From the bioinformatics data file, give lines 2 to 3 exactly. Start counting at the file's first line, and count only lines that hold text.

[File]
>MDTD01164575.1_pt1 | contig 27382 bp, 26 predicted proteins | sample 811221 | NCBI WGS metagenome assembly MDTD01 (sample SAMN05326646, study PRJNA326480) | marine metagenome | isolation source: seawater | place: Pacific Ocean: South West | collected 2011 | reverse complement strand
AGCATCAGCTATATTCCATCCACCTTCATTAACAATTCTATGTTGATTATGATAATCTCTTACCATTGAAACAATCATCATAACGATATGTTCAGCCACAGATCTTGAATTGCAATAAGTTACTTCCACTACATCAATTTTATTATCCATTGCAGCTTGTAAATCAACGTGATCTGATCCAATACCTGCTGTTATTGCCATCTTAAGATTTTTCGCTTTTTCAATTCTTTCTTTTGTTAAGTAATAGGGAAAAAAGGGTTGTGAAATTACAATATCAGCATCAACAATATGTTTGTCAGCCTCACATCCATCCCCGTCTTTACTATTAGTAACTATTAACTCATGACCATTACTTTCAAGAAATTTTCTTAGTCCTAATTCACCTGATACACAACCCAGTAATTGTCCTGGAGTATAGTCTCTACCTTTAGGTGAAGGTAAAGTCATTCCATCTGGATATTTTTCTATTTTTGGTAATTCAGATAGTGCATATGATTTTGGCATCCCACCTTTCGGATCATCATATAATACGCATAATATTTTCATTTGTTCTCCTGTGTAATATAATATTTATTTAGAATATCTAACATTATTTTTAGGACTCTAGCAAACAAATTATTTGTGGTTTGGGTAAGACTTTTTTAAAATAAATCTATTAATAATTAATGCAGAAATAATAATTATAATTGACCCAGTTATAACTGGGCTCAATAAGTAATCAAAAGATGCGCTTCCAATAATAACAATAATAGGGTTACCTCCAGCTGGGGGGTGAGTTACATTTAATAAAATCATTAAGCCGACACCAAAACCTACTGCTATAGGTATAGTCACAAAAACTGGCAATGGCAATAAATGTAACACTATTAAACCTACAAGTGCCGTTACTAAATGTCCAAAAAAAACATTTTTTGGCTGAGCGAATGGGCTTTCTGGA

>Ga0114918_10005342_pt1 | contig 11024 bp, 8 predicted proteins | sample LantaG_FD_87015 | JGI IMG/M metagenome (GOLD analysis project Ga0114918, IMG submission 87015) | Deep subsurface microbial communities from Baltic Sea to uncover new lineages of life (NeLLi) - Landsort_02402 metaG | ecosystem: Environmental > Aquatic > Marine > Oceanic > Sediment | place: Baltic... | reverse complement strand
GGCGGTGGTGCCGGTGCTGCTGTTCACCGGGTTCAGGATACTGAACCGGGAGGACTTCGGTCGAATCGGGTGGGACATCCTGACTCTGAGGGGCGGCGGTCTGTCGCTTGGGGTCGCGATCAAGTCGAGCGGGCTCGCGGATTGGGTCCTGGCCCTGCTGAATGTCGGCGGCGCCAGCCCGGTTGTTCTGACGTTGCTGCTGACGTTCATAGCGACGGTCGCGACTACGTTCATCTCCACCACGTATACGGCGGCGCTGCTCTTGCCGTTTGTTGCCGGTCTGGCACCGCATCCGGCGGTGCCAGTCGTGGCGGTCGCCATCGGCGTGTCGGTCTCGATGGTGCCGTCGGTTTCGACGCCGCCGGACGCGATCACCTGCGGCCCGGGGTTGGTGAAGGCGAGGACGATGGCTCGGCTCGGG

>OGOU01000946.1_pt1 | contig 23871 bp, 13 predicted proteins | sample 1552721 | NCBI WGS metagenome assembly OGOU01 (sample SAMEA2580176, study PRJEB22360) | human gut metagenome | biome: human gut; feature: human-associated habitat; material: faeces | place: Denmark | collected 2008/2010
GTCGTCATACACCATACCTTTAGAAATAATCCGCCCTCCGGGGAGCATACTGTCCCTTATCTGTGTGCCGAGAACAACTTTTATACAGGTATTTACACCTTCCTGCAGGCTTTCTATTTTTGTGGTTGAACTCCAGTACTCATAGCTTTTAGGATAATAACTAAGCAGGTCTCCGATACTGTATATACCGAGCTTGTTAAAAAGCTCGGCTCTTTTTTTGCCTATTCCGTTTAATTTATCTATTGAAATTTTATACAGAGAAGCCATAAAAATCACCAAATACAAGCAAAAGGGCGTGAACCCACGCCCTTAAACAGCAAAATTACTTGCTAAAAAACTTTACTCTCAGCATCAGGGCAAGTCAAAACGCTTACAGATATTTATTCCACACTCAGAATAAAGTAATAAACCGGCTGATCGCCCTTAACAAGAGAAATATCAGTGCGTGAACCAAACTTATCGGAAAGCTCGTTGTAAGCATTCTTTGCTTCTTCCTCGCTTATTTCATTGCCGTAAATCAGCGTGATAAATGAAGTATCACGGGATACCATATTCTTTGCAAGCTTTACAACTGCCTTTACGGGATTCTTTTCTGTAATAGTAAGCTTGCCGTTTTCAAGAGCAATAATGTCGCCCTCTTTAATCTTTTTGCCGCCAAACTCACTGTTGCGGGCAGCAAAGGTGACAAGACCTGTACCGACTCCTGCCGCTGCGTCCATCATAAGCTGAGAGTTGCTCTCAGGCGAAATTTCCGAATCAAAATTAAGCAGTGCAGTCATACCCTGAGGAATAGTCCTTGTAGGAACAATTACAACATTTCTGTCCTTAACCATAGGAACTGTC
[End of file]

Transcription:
AGCATCAGCTATATTCCATCCACCTTCATTAACAATTCTATGTTGATTATGATAATCTCTTACCATTGAAACAATCATCATAACGATATGTTCAGCCACAGATCTTGAATTGCAATAAGTTACTTCCACTACATCAATTTTATTATCCATTGCAGCTTGTAAATCAACGTGATCTGATCCAATACCTGCTGTTATTGCCATCTTAAGATTTTTCGCTTTTTCAATTCTTTCTTTTGTTAAGTAATAGGGAAAAAAGGGTTGTGAAATTACAATATCAGCATCAACAATATGTTTGTCAGCCTCACATCCATCCCCGTCTTTACTATTAGTAACTATTAACTCATGACCATTACTTTCAAGAAATTTTCTTAGTCCTAATTCACCTGATACACAACCCAGTAATTGTCCTGGAGTATAGTCTCTACCTTTAGGTGAAGGTAAAGTCATTCCATCTGGATATTTTTCTATTTTTGGTAATTCAGATAGTGCATATGATTTTGGCATCCCACCTTTCGGATCATCATATAATACGCATAATATTTTCATTTGTTCTCCTGTGTAATATAATATTTATTTAGAATATCTAACATTATTTTTAGGACTCTAGCAAACAAATTATTTGTGGTTTGGGTAAGACTTTTTTAAAATAAATCTATTAATAATTAATGCAGAAATAATAATTATAATTGACCCAGTTATAACTGGGCTCAATAAGTAATCAAAAGATGCGCTTCCAATAATAACAATAATAGGGTTACCTCCAGCTGGGGGGTGAGTTACATTTAATAAAATCATTAAGCCGACACCAAAACCTACTGCTATAGGTATAGTCACAAAAACTGGCAATGGCAATAAATGTAACACTATTAAACCTACAAGTGCCGTTACTAAATGTCCAAAAAAAACATTTTTTGGCTGAGCGAATGGGCTTTCTGGA

>Ga0114918_10005342_pt1 | contig 11024 bp, 8 predicted proteins | sample LantaG_FD_87015 | JGI IMG/M metagenome (GOLD analysis project Ga0114918, IMG submission 87015) | Deep subsurface microbial communities from Baltic Sea to uncover new lineages of life (NeLLi) - Landsort_02402 metaG | ecosystem: Environmental > Aquatic > Marine > Oceanic > Sediment | place: Baltic... | reverse complement strand